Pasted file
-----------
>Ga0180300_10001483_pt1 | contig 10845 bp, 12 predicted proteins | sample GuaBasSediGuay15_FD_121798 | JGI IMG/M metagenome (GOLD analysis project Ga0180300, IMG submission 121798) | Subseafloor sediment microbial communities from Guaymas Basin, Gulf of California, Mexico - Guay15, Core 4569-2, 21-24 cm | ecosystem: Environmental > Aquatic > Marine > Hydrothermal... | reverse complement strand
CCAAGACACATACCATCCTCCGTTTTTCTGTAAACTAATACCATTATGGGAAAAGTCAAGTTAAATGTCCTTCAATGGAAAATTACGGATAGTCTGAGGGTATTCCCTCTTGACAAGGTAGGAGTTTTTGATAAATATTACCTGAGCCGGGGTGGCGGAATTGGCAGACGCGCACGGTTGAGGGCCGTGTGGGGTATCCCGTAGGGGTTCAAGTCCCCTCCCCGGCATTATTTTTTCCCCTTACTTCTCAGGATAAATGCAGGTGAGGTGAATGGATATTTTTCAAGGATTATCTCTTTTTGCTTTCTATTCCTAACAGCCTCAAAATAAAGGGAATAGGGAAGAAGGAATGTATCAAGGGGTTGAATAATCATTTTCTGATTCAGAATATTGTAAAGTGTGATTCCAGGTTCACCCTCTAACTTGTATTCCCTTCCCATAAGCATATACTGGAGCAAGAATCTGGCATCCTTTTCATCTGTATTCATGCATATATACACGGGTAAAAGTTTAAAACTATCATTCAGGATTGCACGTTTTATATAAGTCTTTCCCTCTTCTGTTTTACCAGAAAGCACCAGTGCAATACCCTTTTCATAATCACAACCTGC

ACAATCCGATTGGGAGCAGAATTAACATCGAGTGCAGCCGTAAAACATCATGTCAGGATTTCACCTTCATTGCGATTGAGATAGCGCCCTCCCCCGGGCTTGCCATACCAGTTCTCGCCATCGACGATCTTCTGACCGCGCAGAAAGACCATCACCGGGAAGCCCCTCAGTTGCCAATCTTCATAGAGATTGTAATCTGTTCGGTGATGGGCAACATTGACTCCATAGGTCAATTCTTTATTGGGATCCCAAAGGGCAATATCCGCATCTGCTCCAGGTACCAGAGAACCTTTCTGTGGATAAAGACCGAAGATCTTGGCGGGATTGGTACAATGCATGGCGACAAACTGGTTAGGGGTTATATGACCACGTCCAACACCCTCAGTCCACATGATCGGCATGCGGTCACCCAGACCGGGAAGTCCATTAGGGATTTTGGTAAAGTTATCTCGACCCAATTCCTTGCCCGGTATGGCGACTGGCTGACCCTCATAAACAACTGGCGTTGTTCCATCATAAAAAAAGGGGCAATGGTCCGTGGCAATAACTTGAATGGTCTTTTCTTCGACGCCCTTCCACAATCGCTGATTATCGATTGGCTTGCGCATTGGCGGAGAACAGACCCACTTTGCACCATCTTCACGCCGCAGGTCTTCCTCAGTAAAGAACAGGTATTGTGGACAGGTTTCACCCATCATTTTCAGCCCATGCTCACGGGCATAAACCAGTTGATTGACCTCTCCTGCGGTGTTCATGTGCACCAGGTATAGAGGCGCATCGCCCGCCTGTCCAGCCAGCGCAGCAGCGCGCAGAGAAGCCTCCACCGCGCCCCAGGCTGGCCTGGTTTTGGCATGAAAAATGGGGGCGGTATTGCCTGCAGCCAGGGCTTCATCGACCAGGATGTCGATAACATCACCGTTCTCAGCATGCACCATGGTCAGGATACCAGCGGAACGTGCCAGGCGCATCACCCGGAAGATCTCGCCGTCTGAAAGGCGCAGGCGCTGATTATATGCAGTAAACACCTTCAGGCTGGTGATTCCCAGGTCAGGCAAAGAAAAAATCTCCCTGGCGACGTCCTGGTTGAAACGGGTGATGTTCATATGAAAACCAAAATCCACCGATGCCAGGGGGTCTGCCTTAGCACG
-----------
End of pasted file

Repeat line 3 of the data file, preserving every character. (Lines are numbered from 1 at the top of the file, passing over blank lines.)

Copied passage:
ACAATCCGATTGGGAGCAGAATTAACATCGAGTGCAGCCGTAAAACATCATGTCAGGATTTCACCTTCATTGCGATTGAGATAGCGCCCTCCCCCGGGCTTGCCATACCAGTTCTCGCCATCGACGATCTTCTGACCGCGCAGAAAGACCATCACCGGGAAGCCCCTCAGTTGCCAATCTTCATAGAGATTGTAATCTGTTCGGTGATGGGCAACATTGACTCCATAGGTCAATTCTTTATTGGGATCCCAAAGGGCAATATCCGCATCTGCTCCAGGTACCAGAGAACCTTTCTGTGGATAAAGACCGAAGATCTTGGCGGGATTGGTACAATGCATGGCGACAAACTGGTTAGGGGTTATATGACCACGTCCAACACCCTCAGTCCACATGATCGGCATGCGGTCACCCAGACCGGGAAGTCCATTAGGGATTTTGGTAAAGTTATCTCGACCCAATTCCTTGCCCGGTATGGCGACTGGCTGACCCTCATAAACAACTGGCGTTGTTCCATCATAAAAAAAGGGGCAATGGTCCGTGGCAATAACTTGAATGGTCTTTTCTTCGACGCCCTTCCACAATCGCTGATTATCGATTGGCTTGCGCATTGGCGGAGAACAGACCCACTTTGCACCATCTTCACGCCGCAGGTCTTCCTCAGTAAAGAACAGGTATTGTGGACAGGTTTCACCCATCATTTTCAGCCCATGCTCACGGGCATAAACCAGTTGATTGACCTCTCCTGCGGTGTTCATGTGCACCAGGTATAGAGGCGCATCGCCCGCCTGTCCAGCCAGCGCAGCAGCGCGCAGAGAAGCCTCCACCGCGCCCCAGGCTGGCCTGGTTTTGGCATGAAAAATGGGGGCGGTATTGCCTGCAGCCAGGGCTTCATCGACCAGGATGTCGATAACATCACCGTTCTCAGCATGCACCATGGTCAGGATACCAGCGGAACGTGCCAGGCGCATCACCCGGAAGATCTCGCCGTCTGAAAGGCGCAGGCGCTGATTATATGCAGTAAACACCTTCAGGCTGGTGATTCCCAGGTCAGGCAAAGAAAAAATCTCCCTGGCGACGTCCTGGTTGAAACGGGTGATGTTCATATGAAAACCAAAATCCACCGATGCCAGGGGGTCTGCCTTAGCACG